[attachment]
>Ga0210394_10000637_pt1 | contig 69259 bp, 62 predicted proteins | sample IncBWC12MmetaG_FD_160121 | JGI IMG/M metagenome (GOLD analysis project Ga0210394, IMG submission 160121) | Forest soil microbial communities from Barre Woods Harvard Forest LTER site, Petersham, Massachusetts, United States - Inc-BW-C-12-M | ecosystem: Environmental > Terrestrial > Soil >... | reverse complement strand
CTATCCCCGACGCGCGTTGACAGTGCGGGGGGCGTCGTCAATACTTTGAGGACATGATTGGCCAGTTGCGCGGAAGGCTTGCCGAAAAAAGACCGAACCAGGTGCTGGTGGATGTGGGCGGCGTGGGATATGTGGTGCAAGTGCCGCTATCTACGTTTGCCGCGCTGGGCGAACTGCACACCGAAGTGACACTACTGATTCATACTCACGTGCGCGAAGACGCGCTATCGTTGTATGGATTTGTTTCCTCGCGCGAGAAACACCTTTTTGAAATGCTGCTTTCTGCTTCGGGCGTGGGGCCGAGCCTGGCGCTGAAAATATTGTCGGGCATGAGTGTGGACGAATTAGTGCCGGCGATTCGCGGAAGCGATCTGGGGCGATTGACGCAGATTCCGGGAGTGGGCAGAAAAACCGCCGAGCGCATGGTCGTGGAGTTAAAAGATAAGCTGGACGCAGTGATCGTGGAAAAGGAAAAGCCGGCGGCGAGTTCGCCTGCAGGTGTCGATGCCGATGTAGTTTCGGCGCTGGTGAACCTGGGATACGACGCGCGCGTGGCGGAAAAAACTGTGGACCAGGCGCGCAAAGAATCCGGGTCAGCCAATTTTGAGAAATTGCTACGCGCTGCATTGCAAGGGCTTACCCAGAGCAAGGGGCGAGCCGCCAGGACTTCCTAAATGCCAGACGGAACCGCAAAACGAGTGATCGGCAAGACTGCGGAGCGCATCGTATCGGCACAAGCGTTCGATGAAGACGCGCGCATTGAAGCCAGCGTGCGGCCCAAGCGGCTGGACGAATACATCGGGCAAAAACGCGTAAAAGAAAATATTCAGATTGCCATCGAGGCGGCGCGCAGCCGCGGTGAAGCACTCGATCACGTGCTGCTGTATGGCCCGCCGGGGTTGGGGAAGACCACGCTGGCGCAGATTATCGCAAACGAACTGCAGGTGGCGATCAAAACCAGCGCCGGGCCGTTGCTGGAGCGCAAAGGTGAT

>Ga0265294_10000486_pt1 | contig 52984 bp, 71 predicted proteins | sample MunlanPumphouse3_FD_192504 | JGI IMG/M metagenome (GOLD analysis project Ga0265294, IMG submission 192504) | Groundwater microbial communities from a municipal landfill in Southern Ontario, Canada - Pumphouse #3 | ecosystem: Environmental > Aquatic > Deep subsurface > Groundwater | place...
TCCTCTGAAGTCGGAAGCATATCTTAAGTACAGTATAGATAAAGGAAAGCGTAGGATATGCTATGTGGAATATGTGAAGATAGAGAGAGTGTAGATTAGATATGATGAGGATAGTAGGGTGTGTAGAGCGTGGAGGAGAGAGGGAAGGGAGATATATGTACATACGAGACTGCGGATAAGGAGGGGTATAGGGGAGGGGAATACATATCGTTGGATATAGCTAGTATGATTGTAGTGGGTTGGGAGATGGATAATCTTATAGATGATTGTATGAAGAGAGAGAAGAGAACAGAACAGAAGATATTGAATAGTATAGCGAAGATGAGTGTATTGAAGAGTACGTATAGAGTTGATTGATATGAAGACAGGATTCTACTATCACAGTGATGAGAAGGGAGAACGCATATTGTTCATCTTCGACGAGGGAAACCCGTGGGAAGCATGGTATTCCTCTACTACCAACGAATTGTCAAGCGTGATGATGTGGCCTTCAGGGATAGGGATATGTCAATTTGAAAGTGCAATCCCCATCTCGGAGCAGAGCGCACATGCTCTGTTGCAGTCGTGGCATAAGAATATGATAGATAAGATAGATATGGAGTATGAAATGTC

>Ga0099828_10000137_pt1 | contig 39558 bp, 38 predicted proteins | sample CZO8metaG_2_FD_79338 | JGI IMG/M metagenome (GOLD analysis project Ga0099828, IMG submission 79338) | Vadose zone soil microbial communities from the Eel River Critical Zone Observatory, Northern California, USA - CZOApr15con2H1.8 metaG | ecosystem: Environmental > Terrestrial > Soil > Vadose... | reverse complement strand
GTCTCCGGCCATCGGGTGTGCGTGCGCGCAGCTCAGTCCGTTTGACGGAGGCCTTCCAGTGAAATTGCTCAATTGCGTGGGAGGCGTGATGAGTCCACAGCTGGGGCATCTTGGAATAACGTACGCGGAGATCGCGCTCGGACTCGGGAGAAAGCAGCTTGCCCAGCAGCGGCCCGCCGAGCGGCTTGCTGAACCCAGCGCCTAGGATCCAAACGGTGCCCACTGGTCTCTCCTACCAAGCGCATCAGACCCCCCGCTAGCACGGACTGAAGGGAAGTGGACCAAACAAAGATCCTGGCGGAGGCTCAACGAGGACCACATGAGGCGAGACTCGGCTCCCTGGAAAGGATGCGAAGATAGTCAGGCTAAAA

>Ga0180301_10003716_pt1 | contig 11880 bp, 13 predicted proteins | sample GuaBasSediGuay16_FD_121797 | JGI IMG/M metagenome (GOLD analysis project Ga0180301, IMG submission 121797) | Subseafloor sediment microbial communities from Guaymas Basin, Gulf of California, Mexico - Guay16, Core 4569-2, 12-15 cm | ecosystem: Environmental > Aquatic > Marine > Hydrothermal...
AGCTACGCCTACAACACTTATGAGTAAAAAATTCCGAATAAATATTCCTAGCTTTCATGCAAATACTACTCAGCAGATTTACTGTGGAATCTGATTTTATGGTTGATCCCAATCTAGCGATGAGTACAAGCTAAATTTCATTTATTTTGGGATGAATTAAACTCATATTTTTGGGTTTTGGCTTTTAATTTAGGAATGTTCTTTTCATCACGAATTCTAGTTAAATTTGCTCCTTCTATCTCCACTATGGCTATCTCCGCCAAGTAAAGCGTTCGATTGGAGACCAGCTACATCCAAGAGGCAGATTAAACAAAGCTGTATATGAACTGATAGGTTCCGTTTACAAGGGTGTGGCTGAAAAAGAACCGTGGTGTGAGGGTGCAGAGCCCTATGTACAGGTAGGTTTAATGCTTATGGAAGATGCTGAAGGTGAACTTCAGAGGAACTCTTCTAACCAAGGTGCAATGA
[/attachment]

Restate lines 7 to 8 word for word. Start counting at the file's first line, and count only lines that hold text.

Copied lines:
>Ga0180301_10003716_pt1 | contig 11880 bp, 13 predicted proteins | sample GuaBasSediGuay16_FD_121797 | JGI IMG/M metagenome (GOLD analysis project Ga0180301, IMG submission 121797) | Subseafloor sediment microbial communities from Guaymas Basin, Gulf of California, Mexico - Guay16, Core 4569-2, 12-15 cm | ecosystem: Environmental > Aquatic > Marine > Hydrothermal...
AGCTACGCCTACAACACTTATGAGTAAAAAATTCCGAATAAATATTCCTAGCTTTCATGCAAATACTACTCAGCAGATTTACTGTGGAATCTGATTTTATGGTTGATCCCAATCTAGCGATGAGTACAAGCTAAATTTCATTTATTTTGGGATGAATTAAACTCATATTTTTGGGTTTTGGCTTTTAATTTAGGAATGTTCTTTTCATCACGAATTCTAGTTAAATTTGCTCCTTCTATCTCCACTATGGCTATCTCCGCCAAGTAAAGCGTTCGATTGGAGACCAGCTACATCCAAGAGGCAGATTAAACAAAGCTGTATATGAACTGATAGGTTCCGTTTACAAGGGTGTGGCTGAAAAAGAACCGTGGTGTGAGGGTGCAGAGCCCTATGTACAGGTAGGTTTAATGCTTATGGAAGATGCTGAAGGTGAACTTCAGAGGAACTCTTCTAACCAAGGTGCAATGA